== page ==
Bar News - October 21, 2015
Alternative Dispute Resolution: The Truth? You Can’t Settle the Truth
By: Blake Sutton
Mediation is no place to go looking for the truth.
But isn’t a search for the truth what a civil case is all about? Well, sometimes it is – and sometimes it isn’t.
Truth is the goal of a jury trial. In a personal injury case, for example, the 12 decision-makers are supposed to decide fault and damages. Usually they can, mainly because none has a stake in the outcome.
But truth is not the goal of a mediation. If even one of the decision-makers thinks it is, the mediation will likely fail. Why? Because here all the decision-makers – the parties – are affected by the outcome. Experience teaches that when stakeholders try to impose their version of “truth” on their adversaries, all hell breaks loose. Just look at what is happening in the Middle East.
The person most likely to come to a mediation thinking it’s about truth is the amateur, the plaintiff. Plaintiffs often are sure they know the truth: what happened to them, who’s at fault, and how to fix it. But if their goal is to get the adjuster to agree, they almost always will be bitterly disappointed. Since the adjuster doesn’t agree with what they know is true, what’s the reasonable conclusion? The adjuster is calling them a liar. Who will come to agreement with someone who is calling them a liar?
If plaintiffs need to understand that mediation is not a search for truth, then what is it? I think the goal is to reach agreement on a perception: what are 12 jurors most likely to perceive about the case? If the issue is framed this way, things calm down a lot. It’s no longer a fight about what is true. It’s a discussion about what 12 imaginary people will perceive.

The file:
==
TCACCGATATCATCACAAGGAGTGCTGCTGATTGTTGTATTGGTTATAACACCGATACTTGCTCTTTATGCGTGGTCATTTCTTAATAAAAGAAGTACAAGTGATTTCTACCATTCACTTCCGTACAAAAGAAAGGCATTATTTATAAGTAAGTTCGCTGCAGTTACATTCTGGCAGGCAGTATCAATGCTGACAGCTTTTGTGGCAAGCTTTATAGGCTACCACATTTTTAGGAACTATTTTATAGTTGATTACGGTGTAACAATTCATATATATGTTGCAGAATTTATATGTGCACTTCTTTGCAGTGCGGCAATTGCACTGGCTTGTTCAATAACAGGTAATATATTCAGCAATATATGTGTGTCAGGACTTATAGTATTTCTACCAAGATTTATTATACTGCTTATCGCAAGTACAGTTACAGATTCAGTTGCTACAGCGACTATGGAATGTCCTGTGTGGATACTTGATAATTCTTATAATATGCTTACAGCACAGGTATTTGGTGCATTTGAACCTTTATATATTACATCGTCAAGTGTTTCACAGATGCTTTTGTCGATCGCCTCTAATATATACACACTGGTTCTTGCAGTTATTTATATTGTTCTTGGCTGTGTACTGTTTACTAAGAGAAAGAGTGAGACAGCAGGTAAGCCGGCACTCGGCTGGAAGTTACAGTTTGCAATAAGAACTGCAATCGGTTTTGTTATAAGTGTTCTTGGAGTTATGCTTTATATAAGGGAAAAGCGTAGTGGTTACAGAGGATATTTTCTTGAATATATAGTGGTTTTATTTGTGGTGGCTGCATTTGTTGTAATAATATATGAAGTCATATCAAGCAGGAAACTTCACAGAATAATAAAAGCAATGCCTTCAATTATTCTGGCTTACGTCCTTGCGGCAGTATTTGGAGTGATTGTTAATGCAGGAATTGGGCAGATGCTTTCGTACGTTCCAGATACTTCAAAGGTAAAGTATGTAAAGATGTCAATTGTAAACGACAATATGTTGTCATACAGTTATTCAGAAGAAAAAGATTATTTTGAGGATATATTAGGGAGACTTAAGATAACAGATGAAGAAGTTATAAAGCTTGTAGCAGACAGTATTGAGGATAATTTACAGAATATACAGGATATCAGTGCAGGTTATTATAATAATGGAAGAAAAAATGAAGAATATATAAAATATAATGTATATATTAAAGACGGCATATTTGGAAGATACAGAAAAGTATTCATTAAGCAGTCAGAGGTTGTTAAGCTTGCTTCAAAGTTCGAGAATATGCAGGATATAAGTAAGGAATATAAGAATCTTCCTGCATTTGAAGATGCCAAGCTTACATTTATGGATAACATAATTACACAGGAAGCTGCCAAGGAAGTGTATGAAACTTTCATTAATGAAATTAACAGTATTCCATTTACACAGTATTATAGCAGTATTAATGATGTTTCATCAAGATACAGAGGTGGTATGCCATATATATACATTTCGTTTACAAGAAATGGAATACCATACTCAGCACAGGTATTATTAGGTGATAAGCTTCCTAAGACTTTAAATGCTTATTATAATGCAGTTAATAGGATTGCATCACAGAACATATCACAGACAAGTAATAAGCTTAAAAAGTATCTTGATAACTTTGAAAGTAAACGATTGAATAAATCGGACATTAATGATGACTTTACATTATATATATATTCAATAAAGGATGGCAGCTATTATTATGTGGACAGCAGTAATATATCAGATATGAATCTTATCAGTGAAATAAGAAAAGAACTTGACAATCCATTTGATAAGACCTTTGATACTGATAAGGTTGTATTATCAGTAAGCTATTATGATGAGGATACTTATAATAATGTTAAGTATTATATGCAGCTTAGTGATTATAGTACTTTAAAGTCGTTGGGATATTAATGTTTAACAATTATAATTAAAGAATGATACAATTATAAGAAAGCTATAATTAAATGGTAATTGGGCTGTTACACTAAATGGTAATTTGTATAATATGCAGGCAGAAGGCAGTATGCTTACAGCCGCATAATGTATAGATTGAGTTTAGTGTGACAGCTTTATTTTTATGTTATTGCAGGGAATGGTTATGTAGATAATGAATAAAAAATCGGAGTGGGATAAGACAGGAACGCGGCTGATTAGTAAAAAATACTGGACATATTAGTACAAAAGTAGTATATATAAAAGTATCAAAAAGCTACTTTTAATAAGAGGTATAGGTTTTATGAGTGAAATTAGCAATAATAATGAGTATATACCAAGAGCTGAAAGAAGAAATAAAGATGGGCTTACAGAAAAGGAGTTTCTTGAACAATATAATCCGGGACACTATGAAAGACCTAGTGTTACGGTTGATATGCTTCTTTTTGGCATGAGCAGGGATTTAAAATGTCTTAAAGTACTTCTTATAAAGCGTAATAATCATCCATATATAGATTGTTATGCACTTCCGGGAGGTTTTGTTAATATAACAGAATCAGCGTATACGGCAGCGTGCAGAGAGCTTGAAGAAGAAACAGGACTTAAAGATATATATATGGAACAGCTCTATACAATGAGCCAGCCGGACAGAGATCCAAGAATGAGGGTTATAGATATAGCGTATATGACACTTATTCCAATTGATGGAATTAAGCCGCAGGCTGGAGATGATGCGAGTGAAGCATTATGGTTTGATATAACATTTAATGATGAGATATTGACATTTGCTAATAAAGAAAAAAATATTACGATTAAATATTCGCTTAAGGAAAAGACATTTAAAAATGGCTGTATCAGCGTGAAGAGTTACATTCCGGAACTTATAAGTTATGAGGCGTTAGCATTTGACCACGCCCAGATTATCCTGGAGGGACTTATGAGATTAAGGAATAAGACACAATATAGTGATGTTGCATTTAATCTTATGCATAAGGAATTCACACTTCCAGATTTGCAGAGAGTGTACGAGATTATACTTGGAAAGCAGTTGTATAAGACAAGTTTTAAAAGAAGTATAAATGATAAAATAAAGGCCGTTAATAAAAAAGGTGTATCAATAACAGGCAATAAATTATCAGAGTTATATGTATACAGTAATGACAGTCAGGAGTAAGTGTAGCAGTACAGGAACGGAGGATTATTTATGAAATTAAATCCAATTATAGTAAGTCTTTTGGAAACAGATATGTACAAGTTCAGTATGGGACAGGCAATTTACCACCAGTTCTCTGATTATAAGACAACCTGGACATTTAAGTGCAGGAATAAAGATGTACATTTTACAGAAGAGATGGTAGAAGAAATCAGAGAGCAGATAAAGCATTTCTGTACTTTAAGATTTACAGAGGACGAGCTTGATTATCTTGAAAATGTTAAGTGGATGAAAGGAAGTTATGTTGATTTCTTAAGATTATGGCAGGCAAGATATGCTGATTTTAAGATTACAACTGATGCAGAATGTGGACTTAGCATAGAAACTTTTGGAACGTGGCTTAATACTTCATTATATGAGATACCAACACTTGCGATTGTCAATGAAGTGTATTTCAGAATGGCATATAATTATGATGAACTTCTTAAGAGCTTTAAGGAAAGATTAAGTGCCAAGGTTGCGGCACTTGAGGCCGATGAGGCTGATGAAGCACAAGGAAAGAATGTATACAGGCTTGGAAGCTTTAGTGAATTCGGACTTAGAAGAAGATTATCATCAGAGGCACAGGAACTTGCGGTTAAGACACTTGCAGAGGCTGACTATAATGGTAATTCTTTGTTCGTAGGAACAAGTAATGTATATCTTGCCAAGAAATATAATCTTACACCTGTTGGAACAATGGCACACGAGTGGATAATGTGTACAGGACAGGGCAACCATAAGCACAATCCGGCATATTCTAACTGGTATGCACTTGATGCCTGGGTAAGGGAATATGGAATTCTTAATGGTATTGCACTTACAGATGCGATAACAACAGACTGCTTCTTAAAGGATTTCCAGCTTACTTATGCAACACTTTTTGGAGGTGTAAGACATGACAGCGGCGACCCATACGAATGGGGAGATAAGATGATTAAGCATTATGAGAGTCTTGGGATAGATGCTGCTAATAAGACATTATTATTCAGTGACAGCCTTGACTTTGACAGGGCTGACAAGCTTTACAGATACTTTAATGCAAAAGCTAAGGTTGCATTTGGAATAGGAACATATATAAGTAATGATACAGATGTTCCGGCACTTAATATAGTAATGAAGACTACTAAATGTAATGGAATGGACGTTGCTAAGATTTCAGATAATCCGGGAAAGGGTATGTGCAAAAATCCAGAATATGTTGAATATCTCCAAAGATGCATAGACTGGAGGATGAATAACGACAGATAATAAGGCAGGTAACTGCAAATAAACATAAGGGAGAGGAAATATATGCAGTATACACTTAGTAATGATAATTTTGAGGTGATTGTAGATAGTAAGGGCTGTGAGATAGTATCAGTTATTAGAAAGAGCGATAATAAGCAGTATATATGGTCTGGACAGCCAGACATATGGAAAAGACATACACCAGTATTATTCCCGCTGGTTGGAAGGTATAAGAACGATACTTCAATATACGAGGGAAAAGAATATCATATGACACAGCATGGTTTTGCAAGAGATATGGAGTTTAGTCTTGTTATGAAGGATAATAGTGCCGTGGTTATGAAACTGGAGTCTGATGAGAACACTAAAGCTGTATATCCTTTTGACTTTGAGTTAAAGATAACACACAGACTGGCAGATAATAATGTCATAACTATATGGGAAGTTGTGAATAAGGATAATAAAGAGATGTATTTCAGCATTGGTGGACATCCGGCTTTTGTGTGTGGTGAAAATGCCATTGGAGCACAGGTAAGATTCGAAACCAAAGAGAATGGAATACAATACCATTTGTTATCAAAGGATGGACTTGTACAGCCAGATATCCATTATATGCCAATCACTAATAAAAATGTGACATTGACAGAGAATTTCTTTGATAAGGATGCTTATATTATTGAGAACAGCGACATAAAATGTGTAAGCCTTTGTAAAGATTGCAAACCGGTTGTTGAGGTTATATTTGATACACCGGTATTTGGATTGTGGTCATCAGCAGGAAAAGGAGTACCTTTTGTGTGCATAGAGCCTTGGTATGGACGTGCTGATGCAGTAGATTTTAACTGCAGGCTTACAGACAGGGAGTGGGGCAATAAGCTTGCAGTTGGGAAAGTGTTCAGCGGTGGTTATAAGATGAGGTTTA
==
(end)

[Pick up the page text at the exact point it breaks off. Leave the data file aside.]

In the end, a personal injury settlement negotiation is not a search for truth but something much less inspiring: the sale of a commodity – the plaintiff’s signature on a release. The advisors to the commodities traders – the lawyers – predict what will happen later if the commodity is not sold now. Their predictions almost always differ but, when both are experienced professionals, they usually fall within a reasonable range. The owner’s advisor, of course, values it on the high end of the range; the buyer’s advisor, on the low end. That’s human nature.
When the both predictions are within the reasonable range, settlement is quite likely.
Unfortunately, some plaintiffs do not want to hear that usually there are good reasons for such differences of opinion. To them, their view of their case is so obviously true that it will surely be seconded by any jury. If the mediator, rather than their advisor, is the first person to tell them otherwise, the mediation process is in trouble. Bad news takes time to sink in. A big part of the plaintiff lawyer’s job, before mediation, is to deliver that news thoroughly.
The defense lawyer has a job, too. Sometimes adjusters – usually the inexperienced ones – also think they are in the truth business. “A little rear-ender like that!” one might exclaim. “All that plaintiff needed was six to eight weeks of treatment! You know it and I know it!” Defense counsel might agree, but so what? Only one opinion matters: what a jury would think. Some adjusters need to be reminded of that.
The opening session is the defense lawyer’s best opportunity to move the discussion away from a battle about “the truth.” Most defense lawyers I have seen are pretty good at this. They don’t argue with the plaintiff about what’s true, but focus on their experiences with juries, and what that says about how jurors may see this case. This depersonalizes the conversation; the focus is on what the jury will think, not what the defense lawyer thinks. This creates an atmosphere much more conducive to compromise and settlement.
We lawyers live in a gray world. Truth is seldom sought and even rarer to find; perceptions rule. If we insist that things are either black or white, compromise is all but impossible.
For a mediation to be successful, the parties must accept the gray world, where absolute truth is not found but things can get done. Often parties – particularly the plaintiffs – are reluctant to enter this world; this is completely understandable. But most people will give up on insisting that things be either black or white when they realize that the alternative is to hand over their fate to 12 strangers. That option should be enough to scare almost anybody – and it usually does. Once the parties accept a world of gray, they may find that green things can happen.
Blake Sutton is a civil trial lawyer, mediator and arbitrator.